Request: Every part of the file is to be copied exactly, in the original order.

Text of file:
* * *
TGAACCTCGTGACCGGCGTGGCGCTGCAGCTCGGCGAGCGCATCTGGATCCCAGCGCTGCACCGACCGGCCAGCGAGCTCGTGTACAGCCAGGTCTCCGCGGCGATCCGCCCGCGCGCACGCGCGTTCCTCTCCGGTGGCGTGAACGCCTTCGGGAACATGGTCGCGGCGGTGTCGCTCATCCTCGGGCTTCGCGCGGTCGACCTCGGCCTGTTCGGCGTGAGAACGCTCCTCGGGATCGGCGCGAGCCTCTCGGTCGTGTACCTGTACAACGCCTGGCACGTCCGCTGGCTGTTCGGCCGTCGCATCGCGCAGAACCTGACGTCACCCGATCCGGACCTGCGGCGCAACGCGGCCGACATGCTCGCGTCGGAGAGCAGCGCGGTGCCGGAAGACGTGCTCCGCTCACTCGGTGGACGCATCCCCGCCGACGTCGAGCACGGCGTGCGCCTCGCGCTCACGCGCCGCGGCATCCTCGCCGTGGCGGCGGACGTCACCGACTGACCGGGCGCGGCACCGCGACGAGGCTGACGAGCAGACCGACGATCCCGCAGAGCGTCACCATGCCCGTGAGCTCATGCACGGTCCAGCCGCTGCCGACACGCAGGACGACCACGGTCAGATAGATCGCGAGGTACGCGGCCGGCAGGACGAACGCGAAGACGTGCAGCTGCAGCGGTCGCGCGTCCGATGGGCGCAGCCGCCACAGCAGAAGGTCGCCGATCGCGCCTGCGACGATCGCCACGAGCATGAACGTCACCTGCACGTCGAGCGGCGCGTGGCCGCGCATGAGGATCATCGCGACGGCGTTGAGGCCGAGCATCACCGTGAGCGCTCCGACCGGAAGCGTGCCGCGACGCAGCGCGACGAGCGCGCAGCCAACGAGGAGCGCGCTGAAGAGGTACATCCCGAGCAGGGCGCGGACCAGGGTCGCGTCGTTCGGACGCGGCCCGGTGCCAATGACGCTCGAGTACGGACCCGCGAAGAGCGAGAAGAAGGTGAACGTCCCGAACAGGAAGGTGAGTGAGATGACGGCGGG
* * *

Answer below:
TGAACCTCGTGACCGGCGTGGCGCTGCAGCTCGGCGAGCGCATCTGGATCCCAGCGCTGCACCGACCGGCCAGCGAGCTCGTGTACAGCCAGGTCTCCGCGGCGATCCGCCCGCGCGCACGCGCGTTCCTCTCCGGTGGCGTGAACGCCTTCGGGAACATGGTCGCGGCGGTGTCGCTCATCCTCGGGCTTCGCGCGGTCGACCTCGGCCTGTTCGGCGTGAGAACGCTCCTCGGGATCGGCGCGAGCCTCTCGGTCGTGTACCTGTACAACGCCTGGCACGTCCGCTGGCTGTTCGGCCGTCGCATCGCGCAGAACCTGACGTCACCCGATCCGGACCTGCGGCGCAACGCGGCCGACATGCTCGCGTCGGAGAGCAGCGCGGTGCCGGAAGACGTGCTCCGCTCACTCGGTGGACGCATCCCCGCCGACGTCGAGCACGGCGTGCGCCTCGCGCTCACGCGCCGCGGCATCCTCGCCGTGGCGGCGGACGTCACCGACTGACCGGGCGCGGCACCGCGACGAGGCTGACGAGCAGACCGACGATCCCGCAGAGCGTCACCATGCCCGTGAGCTCATGCACGGTCCAGCCGCTGCCGACACGCAGGACGACCACGGTCAGATAGATCGCGAGGTACGCGGCCGGCAGGACGAACGCGAAGACGTGCAGCTGCAGCGGTCGCGCGTCCGATGGGCGCAGCCGCCACAGCAGAAGGTCGCCGATCGCGCCTGCGACGATCGCCACGAGCATGAACGTCACCTGCACGTCGAGCGGCGCGTGGCCGCGCATGAGGATCATCGCGACGGCGTTGAGGCCGAGCATCACCGTGAGCGCTCCGACCGGAAGCGTGCCGCGACGCAGCGCGACGAGCGCGCAGCCAACGAGGAGCGCGCTGAAGAGGTACATCCCGAGCAGGGCGCGGACCAGGGTCGCGTCGTTCGGACGCGGCCCGGTGCCAATGACGCTCGAGTACGGACCCGCGAAGAGCGAGAAGAAGGTGAACGTCCCGAACAGGAAGGTGAGTGAGATGACGGCGGG